Forty-two teams were selected from more than 500 entries, an application pool that was more than 20 percent higher than last year. They were chosen based on their executive summaries to compete in six categories: life sciences, information technology, energy and clean technology, green technology, renewable and recycling, and social and other. The teams will have 15 minutes to present business plans and the top six will vie for the big prize valued at $400,000.

The Rice University Business Plan Competition is the world’s largest and richest graduate-level business plan competition. It is hosted and organized by the Rice Alliance for Technology and Entrepreneurship which is Rice University’s flagship initiative supporting entrepreneurship. The competition aims to give collegiate entrepreneurs a real-world way to fine tune their business plans and elevator pitches and perhaps generate funding. Judges evaluate the teams as real-world entrepreneurs seeking startup funds from early stage investors and venture capital firms.

2011 Rice Business Plan Competition teams

Business NameUniversity
AluseraUniversity of Gothenburg, Sweden
Amma Healthcare TechnologiesRice University
Antenatal Screening KitJohns Hopkins University
Arctic SandMassachusetts Institute of Technology
Are You a Human?University of Michigan
Black LocusCarnegie Mellon University
BOSS MedicalJohns Hopkins University
C5 BioMassachusetts Institute of Technology
CamGaNUniversity of Cambridge, England
ClearBrook ImagingThe University of Texas at Austin
cycleWood PlasticsUniversity of Arkansas
DeepScanThammasat University, Thailand
Diagenetix Inc.University of Hawai‘i at Mānoa
EternoGenUniversity of Missouri
Exciton SystemsUniversity of Illinois at Chicago
Fiddlers’ GreenRice University
GreenCoatThe University of Texas at Austin
Hemova MedicalJohns Hopkins University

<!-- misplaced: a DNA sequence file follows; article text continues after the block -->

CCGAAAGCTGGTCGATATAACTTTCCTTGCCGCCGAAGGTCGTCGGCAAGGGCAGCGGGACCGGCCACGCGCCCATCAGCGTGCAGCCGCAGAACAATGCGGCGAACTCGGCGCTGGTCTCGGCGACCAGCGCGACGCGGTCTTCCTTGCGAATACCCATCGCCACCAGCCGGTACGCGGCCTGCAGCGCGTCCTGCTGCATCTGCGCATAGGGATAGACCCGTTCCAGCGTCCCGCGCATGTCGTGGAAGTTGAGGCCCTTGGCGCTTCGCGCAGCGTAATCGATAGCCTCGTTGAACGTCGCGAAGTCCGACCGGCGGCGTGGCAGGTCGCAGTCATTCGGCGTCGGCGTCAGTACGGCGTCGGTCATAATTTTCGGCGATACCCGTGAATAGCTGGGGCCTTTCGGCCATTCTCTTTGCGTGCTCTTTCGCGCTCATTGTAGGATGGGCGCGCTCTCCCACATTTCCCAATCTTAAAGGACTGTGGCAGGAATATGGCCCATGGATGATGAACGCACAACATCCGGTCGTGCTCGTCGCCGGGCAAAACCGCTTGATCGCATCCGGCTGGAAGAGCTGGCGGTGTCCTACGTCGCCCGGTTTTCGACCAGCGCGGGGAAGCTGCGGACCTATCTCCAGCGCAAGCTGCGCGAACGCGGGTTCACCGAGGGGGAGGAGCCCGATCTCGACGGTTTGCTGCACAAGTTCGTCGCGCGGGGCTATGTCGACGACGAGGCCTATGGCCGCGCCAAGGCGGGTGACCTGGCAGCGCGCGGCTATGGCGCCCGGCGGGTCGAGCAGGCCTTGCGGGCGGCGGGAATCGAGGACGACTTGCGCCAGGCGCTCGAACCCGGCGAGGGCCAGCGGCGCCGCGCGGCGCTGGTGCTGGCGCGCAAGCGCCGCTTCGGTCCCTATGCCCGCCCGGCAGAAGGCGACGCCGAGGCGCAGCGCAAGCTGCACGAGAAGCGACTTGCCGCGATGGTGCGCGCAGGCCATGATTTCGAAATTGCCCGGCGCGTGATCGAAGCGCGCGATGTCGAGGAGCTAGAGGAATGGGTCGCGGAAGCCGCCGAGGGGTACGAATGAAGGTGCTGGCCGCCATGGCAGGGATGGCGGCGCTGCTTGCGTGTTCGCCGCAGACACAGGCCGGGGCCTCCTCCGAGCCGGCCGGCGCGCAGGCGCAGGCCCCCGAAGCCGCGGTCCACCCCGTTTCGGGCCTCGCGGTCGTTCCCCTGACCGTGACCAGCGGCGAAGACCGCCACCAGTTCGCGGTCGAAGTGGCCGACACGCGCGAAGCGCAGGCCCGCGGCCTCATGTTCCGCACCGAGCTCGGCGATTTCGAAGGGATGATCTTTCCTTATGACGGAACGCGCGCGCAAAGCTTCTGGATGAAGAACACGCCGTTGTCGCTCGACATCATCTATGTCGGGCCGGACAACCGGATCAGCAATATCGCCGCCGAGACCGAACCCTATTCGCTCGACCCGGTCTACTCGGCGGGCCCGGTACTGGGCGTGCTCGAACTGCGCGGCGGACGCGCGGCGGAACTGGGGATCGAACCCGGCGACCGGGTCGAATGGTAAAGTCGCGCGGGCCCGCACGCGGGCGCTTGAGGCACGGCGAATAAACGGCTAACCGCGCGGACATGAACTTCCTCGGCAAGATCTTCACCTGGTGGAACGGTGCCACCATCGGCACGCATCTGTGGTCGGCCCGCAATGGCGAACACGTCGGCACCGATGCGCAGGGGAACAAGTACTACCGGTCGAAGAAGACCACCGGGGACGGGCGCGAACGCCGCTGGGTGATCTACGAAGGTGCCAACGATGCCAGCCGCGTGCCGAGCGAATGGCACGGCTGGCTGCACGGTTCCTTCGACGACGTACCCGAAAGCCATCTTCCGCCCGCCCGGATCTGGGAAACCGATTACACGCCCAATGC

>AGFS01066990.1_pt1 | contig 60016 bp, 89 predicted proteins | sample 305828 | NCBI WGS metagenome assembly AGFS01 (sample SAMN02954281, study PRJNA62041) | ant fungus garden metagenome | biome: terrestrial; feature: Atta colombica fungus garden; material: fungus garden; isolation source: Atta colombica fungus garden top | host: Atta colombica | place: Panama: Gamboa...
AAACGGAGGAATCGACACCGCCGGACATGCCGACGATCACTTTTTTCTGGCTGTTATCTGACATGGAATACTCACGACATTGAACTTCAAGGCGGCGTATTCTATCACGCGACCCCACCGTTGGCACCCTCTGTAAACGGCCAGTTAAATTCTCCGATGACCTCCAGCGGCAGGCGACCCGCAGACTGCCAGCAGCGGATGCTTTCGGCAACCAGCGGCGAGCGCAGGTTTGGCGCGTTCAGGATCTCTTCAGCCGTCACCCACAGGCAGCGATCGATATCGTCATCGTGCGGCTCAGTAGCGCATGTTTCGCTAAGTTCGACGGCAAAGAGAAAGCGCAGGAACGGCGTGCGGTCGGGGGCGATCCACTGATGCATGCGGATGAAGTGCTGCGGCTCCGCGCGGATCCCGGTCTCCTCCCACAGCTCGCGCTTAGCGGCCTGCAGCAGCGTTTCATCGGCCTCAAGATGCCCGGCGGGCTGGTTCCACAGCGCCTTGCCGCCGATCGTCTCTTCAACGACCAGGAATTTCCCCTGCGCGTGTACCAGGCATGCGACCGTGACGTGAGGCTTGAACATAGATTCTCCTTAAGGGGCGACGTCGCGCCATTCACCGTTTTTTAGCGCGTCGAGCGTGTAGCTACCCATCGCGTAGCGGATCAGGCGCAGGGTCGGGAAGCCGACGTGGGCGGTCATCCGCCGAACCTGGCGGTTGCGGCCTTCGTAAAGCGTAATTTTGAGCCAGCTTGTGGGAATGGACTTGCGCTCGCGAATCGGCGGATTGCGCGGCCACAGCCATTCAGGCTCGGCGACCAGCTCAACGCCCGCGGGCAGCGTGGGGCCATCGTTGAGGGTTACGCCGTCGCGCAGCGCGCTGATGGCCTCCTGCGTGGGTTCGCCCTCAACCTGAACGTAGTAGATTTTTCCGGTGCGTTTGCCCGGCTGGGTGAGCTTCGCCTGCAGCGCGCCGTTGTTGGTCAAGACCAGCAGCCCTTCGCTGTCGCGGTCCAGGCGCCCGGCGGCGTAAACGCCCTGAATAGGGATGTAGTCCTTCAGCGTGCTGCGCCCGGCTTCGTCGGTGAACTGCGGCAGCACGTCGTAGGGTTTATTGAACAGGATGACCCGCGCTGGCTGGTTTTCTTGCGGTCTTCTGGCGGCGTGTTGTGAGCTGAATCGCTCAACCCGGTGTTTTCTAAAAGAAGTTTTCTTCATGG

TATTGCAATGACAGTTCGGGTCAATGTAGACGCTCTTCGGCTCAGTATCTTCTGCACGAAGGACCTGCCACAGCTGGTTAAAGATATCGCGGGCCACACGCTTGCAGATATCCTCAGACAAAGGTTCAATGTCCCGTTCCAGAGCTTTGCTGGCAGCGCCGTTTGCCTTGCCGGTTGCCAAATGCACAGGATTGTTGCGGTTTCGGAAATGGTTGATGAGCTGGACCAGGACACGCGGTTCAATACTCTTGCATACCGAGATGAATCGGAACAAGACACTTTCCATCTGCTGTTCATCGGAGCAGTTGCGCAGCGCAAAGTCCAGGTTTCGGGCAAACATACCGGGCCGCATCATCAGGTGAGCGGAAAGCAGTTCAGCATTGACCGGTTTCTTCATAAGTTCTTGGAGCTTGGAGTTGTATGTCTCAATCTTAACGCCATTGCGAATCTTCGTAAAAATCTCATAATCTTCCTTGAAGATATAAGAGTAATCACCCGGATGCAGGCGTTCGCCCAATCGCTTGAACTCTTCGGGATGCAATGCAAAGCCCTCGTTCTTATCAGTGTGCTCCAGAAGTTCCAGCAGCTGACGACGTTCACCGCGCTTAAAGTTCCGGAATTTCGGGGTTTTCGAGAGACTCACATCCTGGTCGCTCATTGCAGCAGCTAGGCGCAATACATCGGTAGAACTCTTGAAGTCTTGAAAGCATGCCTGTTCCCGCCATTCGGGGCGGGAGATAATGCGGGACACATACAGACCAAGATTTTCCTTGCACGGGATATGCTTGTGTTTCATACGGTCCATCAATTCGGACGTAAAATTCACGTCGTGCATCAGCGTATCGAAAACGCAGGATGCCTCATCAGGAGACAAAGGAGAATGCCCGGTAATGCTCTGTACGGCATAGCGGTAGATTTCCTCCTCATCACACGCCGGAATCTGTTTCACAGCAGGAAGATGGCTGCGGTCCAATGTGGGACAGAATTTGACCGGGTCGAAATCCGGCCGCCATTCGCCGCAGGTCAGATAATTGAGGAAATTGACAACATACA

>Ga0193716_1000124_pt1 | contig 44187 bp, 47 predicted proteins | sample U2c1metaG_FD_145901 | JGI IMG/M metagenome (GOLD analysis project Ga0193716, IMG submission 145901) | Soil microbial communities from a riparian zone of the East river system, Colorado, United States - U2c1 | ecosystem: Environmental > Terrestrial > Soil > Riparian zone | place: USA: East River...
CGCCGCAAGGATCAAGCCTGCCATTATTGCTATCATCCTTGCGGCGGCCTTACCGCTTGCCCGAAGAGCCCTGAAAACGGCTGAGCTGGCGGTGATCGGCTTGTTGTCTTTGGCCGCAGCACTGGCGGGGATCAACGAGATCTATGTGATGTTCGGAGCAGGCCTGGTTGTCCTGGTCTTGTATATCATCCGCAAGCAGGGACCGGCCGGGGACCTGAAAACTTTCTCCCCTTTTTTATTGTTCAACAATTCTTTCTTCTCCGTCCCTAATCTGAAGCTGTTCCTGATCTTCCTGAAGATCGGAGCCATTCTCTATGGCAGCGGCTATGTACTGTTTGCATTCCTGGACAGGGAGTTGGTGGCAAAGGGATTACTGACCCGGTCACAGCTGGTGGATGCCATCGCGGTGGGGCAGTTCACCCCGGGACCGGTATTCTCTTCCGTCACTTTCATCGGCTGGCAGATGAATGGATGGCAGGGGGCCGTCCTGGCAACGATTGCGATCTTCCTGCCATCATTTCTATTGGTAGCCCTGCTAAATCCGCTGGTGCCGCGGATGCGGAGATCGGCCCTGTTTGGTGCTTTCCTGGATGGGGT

iLumi Lighting SolutionsThe University of Texas at Dallas
InnovatorsIndian Institute of Technology
JanusUniversidade Federal Minas Gerais, Brazil
NeuvelNorthwestern University
OsteoceneBaylor College of Medicine / Rice
PK CleanMassachusetts Institute of Technology
PulmoCADWashington University in Saint Louis
Purisorb Inc.Dalhousie University, Canada
QR Code CityBrigham Young University
Quantitative Insights The University of Chicago
ReGenerate Solutions University of Michigan
ReGreen TechnologiesGeorgia Institute of Technology
RhoManiaCarnegie Mellon University
Sahara BotanicalsUniversity of Oxford, England
San + CONorthwestern University
Secure InfoShareGeorgia Institute of Technology
ShuaTech Chemical SystemsLouisiana Tech University
SmartershadeUniversity of Notre Dame
Somatis TechnologiesUniversity of Southern California
StaticFlow AnalyticsUniversity of Washington
SulicoLondon Business School, England
TiFiberUniversity of Arkansas
TitinGeorgia Institute of Technology
TNG PharmaceuticalsUniversity of Louisville

Prizes this year include the $150,000 Investment Grand Prize from The GOOSE Society of Texas, the $100,000 Waste Management “Think Green” Investment Prize, the $100,000 DFJ Mercury Tech Transfer Investment Prize, and $100,000 Opportunity Houston / Greater Houston Partnership Technology Prize, the $100,000 Opportunity Houston / Greater Houston Partnership Life Science Prize, the $100,000 Kleiner Perkins Caufield and Byers (KPCB) Prize for CleanTech Innovation, and the $75,000 OWL Investment Prize.

In 2011, applications increased nearly 20% from the previous year.  More than 100 corporate and private sponsors support the business plan competition. Venture capitalists and other investors from around the country volunteer their time to judge the competition, with the majority of the 250+ judges coming from the investment sector. More than 100 past competitors have gone on to successfully launch their business and are still in business today, raising in excess of $327 million in funding.